NORTH YARMOUTH — The Board of Selectmen voted 4-0 Tuesday, with one abstention, to continue employing Town Manager Rosemary Roy.
The decision to negotiate a successor agreement to Roy’s current contract, which expires June 30, followed a two-hour executive session, board Chairman Steve Palmer said after the meeting.
The content of the new contract, including the length of the pact, are to be discussed in an executive session Tuesday, May 19, Palmer said.
Selectman Clark Whittier abstained because he is stepping down from the board June 30, the chairman said.
Speaking generally about Roy’s position, Palmer said, “it was important that the town have some consistency in the town management. We’ve had a lot of things come up this year that have to be dealt with; it wasn’t the greatest year for the board.”
It wasn’t all smooth sailing for Roy, either, who was unanimously hired by selectmen in June 2014. In doing so, they passed over interim Manager Marnie Diffin and others who applied.
Roy last December fired Bill Young, one of the town’s two paramedics; the other paramedic, Jeff Toorish, had resigned the same day. Young, the former deputy chief of Emergency Medical Services, was later placed on administrative leave, with his firing rescinded.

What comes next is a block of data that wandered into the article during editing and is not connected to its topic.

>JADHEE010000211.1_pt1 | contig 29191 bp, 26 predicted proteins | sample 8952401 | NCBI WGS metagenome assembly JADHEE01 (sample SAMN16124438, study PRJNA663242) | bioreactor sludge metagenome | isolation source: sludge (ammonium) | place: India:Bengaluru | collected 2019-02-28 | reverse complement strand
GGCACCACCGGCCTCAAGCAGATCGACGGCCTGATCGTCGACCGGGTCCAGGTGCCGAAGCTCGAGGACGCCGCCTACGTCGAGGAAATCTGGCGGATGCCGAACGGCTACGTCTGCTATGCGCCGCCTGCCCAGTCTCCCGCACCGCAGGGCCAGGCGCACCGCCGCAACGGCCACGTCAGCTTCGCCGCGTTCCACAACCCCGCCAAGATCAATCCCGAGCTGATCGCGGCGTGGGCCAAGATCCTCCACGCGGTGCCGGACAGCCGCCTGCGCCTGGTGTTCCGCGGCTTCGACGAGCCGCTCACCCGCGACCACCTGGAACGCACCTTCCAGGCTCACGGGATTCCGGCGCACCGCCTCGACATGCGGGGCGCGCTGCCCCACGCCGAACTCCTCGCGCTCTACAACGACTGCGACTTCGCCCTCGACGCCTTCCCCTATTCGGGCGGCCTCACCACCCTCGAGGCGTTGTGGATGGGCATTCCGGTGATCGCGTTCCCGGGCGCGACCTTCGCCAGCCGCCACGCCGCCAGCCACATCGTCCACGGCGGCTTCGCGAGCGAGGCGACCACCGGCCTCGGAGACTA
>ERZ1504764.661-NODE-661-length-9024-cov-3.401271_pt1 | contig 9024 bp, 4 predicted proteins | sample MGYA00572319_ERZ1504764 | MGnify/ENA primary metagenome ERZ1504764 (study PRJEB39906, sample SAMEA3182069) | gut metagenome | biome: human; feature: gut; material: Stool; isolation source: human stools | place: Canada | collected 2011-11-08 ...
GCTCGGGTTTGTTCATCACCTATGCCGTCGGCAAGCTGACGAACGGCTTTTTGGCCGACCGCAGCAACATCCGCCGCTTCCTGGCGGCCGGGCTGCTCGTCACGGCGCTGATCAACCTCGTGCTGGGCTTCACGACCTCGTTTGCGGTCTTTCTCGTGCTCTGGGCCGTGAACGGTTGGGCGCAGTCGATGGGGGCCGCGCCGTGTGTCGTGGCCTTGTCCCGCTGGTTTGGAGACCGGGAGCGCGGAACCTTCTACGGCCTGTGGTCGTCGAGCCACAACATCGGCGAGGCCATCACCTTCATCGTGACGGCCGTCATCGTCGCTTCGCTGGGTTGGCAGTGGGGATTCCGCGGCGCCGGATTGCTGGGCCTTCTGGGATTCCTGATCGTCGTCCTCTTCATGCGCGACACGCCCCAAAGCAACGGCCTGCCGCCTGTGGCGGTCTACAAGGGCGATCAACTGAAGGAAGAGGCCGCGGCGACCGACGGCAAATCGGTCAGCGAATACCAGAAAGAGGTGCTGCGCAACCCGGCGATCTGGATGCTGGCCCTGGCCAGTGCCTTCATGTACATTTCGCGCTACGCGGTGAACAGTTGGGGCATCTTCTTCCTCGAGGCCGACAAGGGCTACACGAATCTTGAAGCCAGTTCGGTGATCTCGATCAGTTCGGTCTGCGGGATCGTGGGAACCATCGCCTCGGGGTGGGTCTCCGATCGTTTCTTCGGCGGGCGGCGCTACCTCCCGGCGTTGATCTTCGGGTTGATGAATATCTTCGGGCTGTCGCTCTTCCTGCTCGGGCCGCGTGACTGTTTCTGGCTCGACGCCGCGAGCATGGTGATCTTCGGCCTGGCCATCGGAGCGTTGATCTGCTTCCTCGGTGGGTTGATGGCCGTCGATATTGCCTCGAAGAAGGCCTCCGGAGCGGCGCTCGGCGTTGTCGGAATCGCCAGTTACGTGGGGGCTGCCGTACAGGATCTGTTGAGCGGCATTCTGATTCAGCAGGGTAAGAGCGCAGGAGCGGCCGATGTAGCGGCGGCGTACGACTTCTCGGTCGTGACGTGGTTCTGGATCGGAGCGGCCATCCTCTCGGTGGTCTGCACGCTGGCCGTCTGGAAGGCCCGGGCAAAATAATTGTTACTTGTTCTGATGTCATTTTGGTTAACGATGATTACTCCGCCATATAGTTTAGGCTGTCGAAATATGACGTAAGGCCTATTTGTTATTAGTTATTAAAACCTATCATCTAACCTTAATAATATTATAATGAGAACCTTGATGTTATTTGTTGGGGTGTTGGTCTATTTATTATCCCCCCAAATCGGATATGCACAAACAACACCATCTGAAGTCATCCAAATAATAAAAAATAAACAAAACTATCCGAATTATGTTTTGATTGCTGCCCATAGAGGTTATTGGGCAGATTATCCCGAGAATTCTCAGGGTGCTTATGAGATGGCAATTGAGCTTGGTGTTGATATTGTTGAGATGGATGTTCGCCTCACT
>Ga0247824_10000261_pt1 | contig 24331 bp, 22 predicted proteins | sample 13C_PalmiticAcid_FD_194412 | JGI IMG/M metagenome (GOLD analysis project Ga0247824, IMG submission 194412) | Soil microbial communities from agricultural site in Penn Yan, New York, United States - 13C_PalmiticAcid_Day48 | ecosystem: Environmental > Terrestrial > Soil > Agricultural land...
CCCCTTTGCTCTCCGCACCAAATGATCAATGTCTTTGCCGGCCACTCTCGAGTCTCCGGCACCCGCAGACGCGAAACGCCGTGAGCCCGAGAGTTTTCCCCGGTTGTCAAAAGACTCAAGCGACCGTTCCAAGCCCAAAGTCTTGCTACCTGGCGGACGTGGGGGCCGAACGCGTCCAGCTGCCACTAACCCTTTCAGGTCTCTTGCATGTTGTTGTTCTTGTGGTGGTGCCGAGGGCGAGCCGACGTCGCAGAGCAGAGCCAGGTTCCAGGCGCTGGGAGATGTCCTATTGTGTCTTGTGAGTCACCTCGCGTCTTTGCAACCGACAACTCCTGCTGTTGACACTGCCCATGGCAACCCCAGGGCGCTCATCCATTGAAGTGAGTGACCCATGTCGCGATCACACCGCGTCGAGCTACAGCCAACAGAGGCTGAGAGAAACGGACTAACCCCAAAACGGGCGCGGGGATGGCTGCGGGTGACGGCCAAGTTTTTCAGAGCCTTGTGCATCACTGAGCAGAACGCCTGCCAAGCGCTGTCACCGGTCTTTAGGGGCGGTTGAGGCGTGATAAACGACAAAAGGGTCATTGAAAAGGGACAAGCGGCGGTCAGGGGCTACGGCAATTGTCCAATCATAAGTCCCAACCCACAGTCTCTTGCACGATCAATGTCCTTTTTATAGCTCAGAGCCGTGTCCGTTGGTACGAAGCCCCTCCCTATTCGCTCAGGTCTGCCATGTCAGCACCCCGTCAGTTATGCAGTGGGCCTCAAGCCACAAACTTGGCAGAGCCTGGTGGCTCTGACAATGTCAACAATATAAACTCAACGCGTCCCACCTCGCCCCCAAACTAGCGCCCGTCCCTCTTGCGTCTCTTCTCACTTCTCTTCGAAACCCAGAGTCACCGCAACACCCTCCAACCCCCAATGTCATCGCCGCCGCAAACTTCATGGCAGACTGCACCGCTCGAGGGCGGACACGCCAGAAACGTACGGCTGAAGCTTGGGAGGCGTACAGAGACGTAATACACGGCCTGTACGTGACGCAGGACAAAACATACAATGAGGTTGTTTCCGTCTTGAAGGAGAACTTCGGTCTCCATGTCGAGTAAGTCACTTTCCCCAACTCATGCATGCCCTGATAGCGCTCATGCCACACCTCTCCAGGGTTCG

That leave continued through March 24, when Young was told he could return to his job, Roy said.
Both men have claimed town officials violated their civil rights. Young, who in January filed a complaint with the Maine Human Rights Commission, filed notice last month that he intends to sue town officials unless a settlement is reached.
The past several months have also seen the town faced with important development decisions.
Residents are scheduled to vote in November on a proposal to redevelop North Yarmouth Memorial School as a municipal and community campus. If approved, the town would sell its existing Town Hall for housing or commercial development, a municipal sewer system would be created to help facilitate new development.
Roy was previously town manager in Poland, where 11 months after her November 2012 hiring selectmen voted unanimously to place her on administrative leave with pay, pending a contract status review, according their minutes.
Some board members said the decision was based on “personnel reasons that were discussed in executive session that couldn’t be discussed in open session.”
The decision sparked a movement to recall members of the Poland Board of Selectmen, by people who felt the board had acted improperly, the Lewiston Sun Journal reported in December 2013.
Roy said last June that her separation agreement prohibited her and the selectmen involved from discussing the end of her employment with Poland.
“There was nothing illegal, or anything like that,” she said, adding that when the selectmen announced their decision, they commended her for her two decades of service to Poland.